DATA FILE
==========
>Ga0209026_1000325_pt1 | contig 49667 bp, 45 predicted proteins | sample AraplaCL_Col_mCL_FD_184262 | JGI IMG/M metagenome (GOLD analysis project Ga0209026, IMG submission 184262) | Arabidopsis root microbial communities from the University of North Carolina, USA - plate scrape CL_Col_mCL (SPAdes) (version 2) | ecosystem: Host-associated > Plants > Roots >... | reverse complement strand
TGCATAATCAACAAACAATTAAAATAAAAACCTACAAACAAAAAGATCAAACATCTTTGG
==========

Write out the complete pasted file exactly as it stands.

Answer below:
>Ga0209026_1000325_pt1 | contig 49667 bp, 45 predicted proteins | sample AraplaCL_Col_mCL_FD_184262 | JGI IMG/M metagenome (GOLD analysis project Ga0209026, IMG submission 184262) | Arabidopsis root microbial communities from the University of North Carolina, USA - plate scrape CL_Col_mCL (SPAdes) (version 2) | ecosystem: Host-associated > Plants > Roots >... | reverse complement strand
TGCATAATCAACAAACAATTAAAATAAAAACCTACAAACAAAAAGATCAAACATCTTTGG